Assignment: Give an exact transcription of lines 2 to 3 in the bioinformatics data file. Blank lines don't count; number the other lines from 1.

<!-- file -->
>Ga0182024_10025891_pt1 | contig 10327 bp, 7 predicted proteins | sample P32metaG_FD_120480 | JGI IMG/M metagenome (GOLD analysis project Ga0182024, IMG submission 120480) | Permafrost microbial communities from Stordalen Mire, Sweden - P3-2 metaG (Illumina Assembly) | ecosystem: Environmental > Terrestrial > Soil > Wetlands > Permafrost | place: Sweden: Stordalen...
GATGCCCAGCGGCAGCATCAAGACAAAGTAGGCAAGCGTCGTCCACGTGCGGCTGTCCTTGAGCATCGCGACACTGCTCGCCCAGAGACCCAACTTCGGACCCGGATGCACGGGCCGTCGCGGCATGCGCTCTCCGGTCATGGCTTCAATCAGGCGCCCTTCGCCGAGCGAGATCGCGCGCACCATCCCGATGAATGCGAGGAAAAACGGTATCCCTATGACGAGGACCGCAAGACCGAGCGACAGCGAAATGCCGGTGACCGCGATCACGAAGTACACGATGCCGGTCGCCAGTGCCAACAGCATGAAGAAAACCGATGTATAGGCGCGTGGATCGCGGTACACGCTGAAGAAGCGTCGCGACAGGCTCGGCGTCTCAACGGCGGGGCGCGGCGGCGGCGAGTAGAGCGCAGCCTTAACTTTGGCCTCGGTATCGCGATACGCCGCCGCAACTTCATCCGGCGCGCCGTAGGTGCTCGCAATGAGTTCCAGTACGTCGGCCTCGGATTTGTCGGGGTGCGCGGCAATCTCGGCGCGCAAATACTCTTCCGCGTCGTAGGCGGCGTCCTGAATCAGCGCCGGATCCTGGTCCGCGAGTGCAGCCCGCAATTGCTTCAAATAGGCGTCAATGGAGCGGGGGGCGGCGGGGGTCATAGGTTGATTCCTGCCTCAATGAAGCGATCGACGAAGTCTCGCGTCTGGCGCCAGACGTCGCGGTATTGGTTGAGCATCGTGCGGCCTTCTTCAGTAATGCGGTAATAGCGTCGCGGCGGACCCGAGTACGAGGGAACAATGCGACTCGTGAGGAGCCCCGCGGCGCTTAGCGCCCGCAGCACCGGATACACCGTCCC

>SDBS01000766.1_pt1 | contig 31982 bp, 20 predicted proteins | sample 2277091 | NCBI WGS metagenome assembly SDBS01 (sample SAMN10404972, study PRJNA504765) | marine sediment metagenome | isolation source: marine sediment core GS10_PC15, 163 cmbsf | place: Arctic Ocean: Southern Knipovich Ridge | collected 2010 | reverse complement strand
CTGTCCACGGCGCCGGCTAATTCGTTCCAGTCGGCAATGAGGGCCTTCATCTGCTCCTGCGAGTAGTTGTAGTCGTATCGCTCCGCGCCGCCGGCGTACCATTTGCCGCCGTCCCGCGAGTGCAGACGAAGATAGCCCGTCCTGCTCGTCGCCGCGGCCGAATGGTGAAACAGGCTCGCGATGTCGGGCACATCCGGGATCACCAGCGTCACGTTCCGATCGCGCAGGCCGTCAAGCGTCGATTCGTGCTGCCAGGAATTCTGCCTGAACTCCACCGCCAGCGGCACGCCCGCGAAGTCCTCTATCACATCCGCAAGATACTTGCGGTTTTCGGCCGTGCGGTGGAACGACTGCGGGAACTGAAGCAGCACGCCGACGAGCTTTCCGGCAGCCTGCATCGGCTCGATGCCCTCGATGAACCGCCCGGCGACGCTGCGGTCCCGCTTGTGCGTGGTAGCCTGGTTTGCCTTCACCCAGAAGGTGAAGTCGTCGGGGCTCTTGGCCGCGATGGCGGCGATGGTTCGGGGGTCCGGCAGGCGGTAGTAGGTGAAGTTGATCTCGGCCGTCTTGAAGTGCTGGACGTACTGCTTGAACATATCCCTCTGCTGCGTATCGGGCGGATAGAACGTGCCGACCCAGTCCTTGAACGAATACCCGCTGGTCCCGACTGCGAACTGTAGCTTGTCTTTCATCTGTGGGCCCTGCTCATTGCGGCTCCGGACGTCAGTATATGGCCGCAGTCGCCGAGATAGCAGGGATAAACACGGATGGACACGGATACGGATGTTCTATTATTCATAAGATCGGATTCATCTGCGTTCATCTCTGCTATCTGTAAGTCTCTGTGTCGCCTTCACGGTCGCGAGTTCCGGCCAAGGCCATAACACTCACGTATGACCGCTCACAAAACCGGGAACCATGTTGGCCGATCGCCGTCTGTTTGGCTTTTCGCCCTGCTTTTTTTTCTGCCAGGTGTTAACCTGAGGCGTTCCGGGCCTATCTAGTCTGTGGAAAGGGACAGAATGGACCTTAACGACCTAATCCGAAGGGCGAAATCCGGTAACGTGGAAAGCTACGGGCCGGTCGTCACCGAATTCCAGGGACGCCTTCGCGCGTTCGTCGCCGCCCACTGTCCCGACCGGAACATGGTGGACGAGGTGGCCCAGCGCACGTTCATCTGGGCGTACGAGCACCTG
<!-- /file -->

GATGCCCAGCGGCAGCATCAAGACAAAGTAGGCAAGCGTCGTCCACGTGCGGCTGTCCTTGAGCATCGCGACACTGCTCGCCCAGAGACCCAACTTCGGACCCGGATGCACGGGCCGTCGCGGCATGCGCTCTCCGGTCATGGCTTCAATCAGGCGCCCTTCGCCGAGCGAGATCGCGCGCACCATCCCGATGAATGCGAGGAAAAACGGTATCCCTATGACGAGGACCGCAAGACCGAGCGACAGCGAAATGCCGGTGACCGCGATCACGAAGTACACGATGCCGGTCGCCAGTGCCAACAGCATGAAGAAAACCGATGTATAGGCGCGTGGATCGCGGTACACGCTGAAGAAGCGTCGCGACAGGCTCGGCGTCTCAACGGCGGGGCGCGGCGGCGGCGAGTAGAGCGCAGCCTTAACTTTGGCCTCGGTATCGCGATACGCCGCCGCAACTTCATCCGGCGCGCCGTAGGTGCTCGCAATGAGTTCCAGTACGTCGGCCTCGGATTTGTCGGGGTGCGCGGCAATCTCGGCGCGCAAATACTCTTCCGCGTCGTAGGCGGCGTCCTGAATCAGCGCCGGATCCTGGTCCGCGAGTGCAGCCCGCAATTGCTTCAAATAGGCGTCAATGGAGCGGGGGGCGGCGGGGGTCATAGGTTGATTCCTGCCTCAATGAAGCGATCGACGAAGTCTCGCGTCTGGCGCCAGACGTCGCGGTATTGGTTGAGCATCGTGCGGCCTTCTTCAGTAATGCGGTAATAGCGTCGCGGCGGACCCGAGTACGAGGGAACAATGCGACTCGTGAGGAGCCCCGCGGCGCTTAGCGCCCGCAGCACCGGATACACCGTCCC

>SDBS01000766.1_pt1 | contig 31982 bp, 20 predicted proteins | sample 2277091 | NCBI WGS metagenome assembly SDBS01 (sample SAMN10404972, study PRJNA504765) | marine sediment metagenome | isolation source: marine sediment core GS10_PC15, 163 cmbsf | place: Arctic Ocean: Southern Knipovich Ridge | collected 2010 | reverse complement strand